Just like underwater cables, DNA moves about in an aqueous environment, buffeted by currents and thermal energy. Understanding the stress mechanics of DNA could lead to clues about gene expression. Credit: istockphoto.com/rustycloud.
By Carol Clark
DNA is like an underwater cable. This pivotal idea occurred to mechanical engineer Sachin Goyal while he was a researcher at the University of Michigan. Working in the lab of Noel Perkins, Goyal was investigating the dynamics of steel cables mounted with acoustic sensors that are used by the U.S. military to monitor enemy submarines. The cables are attached to the seabed on one end, and to surface buoys on the other.
“Currents cause the buoys to rotate, twisting the cables,” explains Goyal, who is now a post-doctoral fellow in the Emory physics department. “The cables can get entangled and form loops that weaken them.”
The Navy needed to predict how the cables would bend and deform, or “hockle,” under different conditions. It’s the same principle as the compression load of a steel beam in a building, but instead of analyzing force applied to a straight rod, you have to factor in loops and twists.
Graphic: Noel Perkins, University of Michigan.
“It’s a mathematically challenging problem,” Goyal says. He developed a nonlinear theory for dynamic deformations of a rod, and the first computational model to simulate the mechanics of filament-like structures, to help engineers design optimal layouts for the undersea cables.
“I started thinking, ‘The kind of deformations that happen to underwater cables are the same that occur in DNA molecules,” Goyal recalls.
The revelation opened a whole new area of research for Goyal. Last year he joined the lab of Emory physicist Laura Finzi, who investigates the thermodynamics and kinetics of structural changes in DNA. Understanding these changes in DNA, the blueprints for all living organisms, is crucial to coming up with drug and vaccine design, and new technologies for genetic engineering and disease control.
Goyal’s expertise “fits perfectly within our group,” Finzi says. “Physics and chemistry are often called upon to investigate biological problems. It’s not so common to apply mechanical engineering, but it can provide new tools and insights.”
Click here to see the computer simulation of a cable tangling.
After simulating the dynamics of the deformation of an undersea cable, Goyal showed that the same principle applied equally well to DNA looping. The simulation captures the complete dynamics, not just a static behavior.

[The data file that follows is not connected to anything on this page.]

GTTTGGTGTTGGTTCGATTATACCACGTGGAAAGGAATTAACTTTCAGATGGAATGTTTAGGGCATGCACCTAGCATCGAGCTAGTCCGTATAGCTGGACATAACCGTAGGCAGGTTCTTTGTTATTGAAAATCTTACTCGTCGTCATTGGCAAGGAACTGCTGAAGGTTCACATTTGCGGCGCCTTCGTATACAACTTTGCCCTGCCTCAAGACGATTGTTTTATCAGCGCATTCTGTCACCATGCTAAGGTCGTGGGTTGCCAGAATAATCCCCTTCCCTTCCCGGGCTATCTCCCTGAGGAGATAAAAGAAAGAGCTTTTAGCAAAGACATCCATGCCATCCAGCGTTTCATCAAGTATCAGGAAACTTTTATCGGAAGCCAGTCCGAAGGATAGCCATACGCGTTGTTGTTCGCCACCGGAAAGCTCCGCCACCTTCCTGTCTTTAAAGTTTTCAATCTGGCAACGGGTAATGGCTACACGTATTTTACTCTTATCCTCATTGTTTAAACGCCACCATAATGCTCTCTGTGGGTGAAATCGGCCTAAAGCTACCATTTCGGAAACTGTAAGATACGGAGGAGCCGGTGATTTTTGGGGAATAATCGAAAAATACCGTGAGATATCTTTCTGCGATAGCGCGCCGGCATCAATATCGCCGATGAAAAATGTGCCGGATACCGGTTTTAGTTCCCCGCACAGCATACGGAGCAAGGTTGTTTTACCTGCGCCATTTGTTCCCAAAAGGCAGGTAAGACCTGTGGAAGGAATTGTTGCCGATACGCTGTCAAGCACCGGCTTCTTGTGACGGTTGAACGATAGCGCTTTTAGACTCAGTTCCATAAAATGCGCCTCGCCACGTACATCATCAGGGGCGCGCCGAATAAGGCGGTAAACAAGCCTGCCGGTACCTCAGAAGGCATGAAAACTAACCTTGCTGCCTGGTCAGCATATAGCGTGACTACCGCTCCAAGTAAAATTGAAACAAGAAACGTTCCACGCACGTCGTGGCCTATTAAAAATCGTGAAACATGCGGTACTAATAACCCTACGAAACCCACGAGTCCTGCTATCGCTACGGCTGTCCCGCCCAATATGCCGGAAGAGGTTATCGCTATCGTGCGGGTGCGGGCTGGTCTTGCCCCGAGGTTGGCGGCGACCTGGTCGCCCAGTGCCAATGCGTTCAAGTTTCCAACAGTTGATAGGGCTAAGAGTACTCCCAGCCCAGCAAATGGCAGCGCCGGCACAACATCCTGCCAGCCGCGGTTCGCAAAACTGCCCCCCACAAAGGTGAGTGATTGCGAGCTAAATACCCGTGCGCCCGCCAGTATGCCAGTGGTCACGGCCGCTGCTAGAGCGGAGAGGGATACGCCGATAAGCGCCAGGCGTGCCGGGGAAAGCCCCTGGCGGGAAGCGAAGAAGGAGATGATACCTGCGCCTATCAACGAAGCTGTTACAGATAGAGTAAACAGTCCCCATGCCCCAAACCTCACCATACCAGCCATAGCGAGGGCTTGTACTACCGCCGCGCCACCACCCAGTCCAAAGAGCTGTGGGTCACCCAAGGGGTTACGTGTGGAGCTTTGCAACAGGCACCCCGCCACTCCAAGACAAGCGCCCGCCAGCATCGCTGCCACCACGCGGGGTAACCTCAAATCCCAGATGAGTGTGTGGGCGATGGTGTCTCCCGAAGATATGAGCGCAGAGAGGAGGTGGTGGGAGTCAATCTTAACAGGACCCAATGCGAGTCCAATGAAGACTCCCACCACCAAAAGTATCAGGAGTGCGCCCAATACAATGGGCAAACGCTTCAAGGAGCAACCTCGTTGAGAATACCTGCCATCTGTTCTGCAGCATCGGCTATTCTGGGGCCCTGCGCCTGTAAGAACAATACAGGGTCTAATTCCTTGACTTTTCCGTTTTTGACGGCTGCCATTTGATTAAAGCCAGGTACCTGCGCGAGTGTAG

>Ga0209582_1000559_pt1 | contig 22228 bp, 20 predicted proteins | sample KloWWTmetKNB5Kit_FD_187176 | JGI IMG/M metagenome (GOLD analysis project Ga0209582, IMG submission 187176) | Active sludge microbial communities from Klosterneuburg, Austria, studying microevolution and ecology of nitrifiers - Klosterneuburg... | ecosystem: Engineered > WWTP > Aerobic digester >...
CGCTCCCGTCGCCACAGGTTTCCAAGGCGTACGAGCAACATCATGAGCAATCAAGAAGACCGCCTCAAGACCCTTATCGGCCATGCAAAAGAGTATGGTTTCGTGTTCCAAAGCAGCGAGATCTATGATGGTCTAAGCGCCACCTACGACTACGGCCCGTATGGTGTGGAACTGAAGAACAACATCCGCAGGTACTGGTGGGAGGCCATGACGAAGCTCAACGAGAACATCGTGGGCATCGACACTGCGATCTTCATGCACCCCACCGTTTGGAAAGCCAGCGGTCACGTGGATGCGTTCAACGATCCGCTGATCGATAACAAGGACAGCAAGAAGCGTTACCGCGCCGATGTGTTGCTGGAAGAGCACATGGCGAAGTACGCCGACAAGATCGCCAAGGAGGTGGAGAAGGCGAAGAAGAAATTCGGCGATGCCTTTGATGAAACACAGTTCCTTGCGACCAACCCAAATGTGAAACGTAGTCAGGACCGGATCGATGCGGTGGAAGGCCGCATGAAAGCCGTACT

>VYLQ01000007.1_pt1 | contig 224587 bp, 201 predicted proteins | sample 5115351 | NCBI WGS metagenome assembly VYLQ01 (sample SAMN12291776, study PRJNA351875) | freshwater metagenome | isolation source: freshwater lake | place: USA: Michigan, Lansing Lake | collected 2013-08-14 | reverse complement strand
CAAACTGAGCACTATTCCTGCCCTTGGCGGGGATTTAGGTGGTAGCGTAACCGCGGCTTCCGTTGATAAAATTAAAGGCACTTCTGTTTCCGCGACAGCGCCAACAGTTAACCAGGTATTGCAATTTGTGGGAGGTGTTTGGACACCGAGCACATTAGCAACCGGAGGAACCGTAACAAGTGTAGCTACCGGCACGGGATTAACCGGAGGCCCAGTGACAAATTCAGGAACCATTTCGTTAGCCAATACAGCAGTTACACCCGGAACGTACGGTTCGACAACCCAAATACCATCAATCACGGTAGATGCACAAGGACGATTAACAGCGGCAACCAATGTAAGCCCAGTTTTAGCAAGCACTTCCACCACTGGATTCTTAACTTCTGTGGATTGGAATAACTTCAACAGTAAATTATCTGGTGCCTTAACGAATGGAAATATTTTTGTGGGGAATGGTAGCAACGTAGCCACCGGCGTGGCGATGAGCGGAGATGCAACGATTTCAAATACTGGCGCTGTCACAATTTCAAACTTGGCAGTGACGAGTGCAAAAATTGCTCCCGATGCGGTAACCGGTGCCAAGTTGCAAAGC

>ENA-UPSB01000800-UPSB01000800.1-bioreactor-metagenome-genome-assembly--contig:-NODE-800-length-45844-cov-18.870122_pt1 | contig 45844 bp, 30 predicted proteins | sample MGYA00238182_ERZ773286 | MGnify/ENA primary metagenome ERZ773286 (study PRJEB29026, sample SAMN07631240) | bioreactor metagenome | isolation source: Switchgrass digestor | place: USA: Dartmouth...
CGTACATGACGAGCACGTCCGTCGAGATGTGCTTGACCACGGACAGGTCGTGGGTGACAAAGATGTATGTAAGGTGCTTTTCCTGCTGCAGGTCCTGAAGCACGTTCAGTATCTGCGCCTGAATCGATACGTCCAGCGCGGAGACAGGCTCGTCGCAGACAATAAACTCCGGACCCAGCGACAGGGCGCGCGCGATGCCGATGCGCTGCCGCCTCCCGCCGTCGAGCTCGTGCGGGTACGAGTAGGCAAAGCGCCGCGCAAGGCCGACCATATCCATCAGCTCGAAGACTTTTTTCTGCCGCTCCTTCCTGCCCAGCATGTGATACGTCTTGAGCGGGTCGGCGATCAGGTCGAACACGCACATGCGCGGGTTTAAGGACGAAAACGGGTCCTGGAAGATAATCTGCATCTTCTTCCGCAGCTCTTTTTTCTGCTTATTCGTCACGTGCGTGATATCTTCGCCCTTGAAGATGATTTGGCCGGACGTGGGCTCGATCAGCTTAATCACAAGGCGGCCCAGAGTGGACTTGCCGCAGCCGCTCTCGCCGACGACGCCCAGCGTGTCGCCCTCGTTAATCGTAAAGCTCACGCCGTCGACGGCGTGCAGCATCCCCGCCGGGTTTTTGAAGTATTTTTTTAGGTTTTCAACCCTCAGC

Just like underwater cables, DNA moves about in an aqueous environment, buffeted by currents and thermal energy. But while buckling and twisting are bad for underwater cables, they are much desired for DNA.
The entire human chromosome is a meter long, but it must pack inside a cell nucleus that is a few microns in diameter. The double-helical filament wraps over itself to form a superhelix so that it can fit into this microscopic space.
“DNA is always fluctuating, forming loops and straightening, which causes the DNA filament to become more or less accessible, turning genes on and off,” Goyal says. “My hypothesis is that you can predict where loops will form and where the DNA will be accessible if you understand the stress mechanics of DNA. Stress distribution may play a crucial role in gene expression.”
Sachin Goyal uses magnetic tweezers to tease out mechanical properties of DNA. Photo by Carol Clark.
The Journal of Physics recently published an Emory study focused on how one protein, known as C1, alters the mechanical behavior of DNA. “This protein can cling anywhere along DNA and as it clings, it causes the DNA to contract,” Goyal says. “The more proteins that bind to the DNA, the more contracted the DNA becomes.”
Previous research has shown that the C1 protein plays a role in sparking transitions between dormant and infectious states of viruses within a bacterial host. “We measured the contraction of the DNA, while measuring how much C1 was clinging to it,” Goyal explains. “One idea is that, by using such measurements, we could develop a model with which to explore when a pathogen might switch from a dormant to infectious stage.”
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